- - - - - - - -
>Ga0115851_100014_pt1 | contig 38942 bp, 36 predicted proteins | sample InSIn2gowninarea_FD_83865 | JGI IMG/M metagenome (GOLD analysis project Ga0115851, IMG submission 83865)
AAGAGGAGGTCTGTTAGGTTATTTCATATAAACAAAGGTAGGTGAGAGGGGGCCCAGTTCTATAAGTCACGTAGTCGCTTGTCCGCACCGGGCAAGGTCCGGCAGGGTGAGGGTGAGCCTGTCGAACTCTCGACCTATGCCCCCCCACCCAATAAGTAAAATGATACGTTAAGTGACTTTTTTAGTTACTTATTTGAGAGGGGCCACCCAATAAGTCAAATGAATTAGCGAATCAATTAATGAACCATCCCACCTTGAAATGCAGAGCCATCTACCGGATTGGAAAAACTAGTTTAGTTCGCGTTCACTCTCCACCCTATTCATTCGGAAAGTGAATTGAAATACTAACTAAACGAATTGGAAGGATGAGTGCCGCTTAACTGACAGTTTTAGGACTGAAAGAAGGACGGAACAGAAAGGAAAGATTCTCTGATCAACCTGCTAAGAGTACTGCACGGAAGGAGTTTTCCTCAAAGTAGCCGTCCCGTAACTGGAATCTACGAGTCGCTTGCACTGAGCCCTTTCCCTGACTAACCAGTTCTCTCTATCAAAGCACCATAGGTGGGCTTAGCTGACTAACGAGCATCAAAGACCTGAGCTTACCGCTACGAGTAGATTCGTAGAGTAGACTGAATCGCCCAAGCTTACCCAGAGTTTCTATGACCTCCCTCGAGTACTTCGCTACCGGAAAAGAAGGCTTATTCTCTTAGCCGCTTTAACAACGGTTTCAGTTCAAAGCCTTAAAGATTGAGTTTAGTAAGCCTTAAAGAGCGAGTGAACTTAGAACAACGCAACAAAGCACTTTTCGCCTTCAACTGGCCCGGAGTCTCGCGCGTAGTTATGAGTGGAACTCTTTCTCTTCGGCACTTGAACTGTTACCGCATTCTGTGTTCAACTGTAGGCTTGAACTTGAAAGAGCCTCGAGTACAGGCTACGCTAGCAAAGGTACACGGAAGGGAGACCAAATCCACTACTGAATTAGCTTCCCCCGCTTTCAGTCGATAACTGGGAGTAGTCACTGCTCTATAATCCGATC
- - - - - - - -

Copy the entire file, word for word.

>Ga0115851_100014_pt1 | contig 38942 bp, 36 predicted proteins | sample InSIn2gowninarea_FD_83865 | JGI IMG/M metagenome (GOLD analysis project Ga0115851, IMG submission 83865)
AAGAGGAGGTCTGTTAGGTTATTTCATATAAACAAAGGTAGGTGAGAGGGGGCCCAGTTCTATAAGTCACGTAGTCGCTTGTCCGCACCGGGCAAGGTCCGGCAGGGTGAGGGTGAGCCTGTCGAACTCTCGACCTATGCCCCCCCACCCAATAAGTAAAATGATACGTTAAGTGACTTTTTTAGTTACTTATTTGAGAGGGGCCACCCAATAAGTCAAATGAATTAGCGAATCAATTAATGAACCATCCCACCTTGAAATGCAGAGCCATCTACCGGATTGGAAAAACTAGTTTAGTTCGCGTTCACTCTCCACCCTATTCATTCGGAAAGTGAATTGAAATACTAACTAAACGAATTGGAAGGATGAGTGCCGCTTAACTGACAGTTTTAGGACTGAAAGAAGGACGGAACAGAAAGGAAAGATTCTCTGATCAACCTGCTAAGAGTACTGCACGGAAGGAGTTTTCCTCAAAGTAGCCGTCCCGTAACTGGAATCTACGAGTCGCTTGCACTGAGCCCTTTCCCTGACTAACCAGTTCTCTCTATCAAAGCACCATAGGTGGGCTTAGCTGACTAACGAGCATCAAAGACCTGAGCTTACCGCTACGAGTAGATTCGTAGAGTAGACTGAATCGCCCAAGCTTACCCAGAGTTTCTATGACCTCCCTCGAGTACTTCGCTACCGGAAAAGAAGGCTTATTCTCTTAGCCGCTTTAACAACGGTTTCAGTTCAAAGCCTTAAAGATTGAGTTTAGTAAGCCTTAAAGAGCGAGTGAACTTAGAACAACGCAACAAAGCACTTTTCGCCTTCAACTGGCCCGGAGTCTCGCGCGTAGTTATGAGTGGAACTCTTTCTCTTCGGCACTTGAACTGTTACCGCATTCTGTGTTCAACTGTAGGCTTGAACTTGAAAGAGCCTCGAGTACAGGCTACGCTAGCAAAGGTACACGGAAGGGAGACCAAATCCACTACTGAATTAGCTTCCCCCGCTTTCAGTCGATAACTGGGAGTAGTCACTGCTCTATAATCCGATC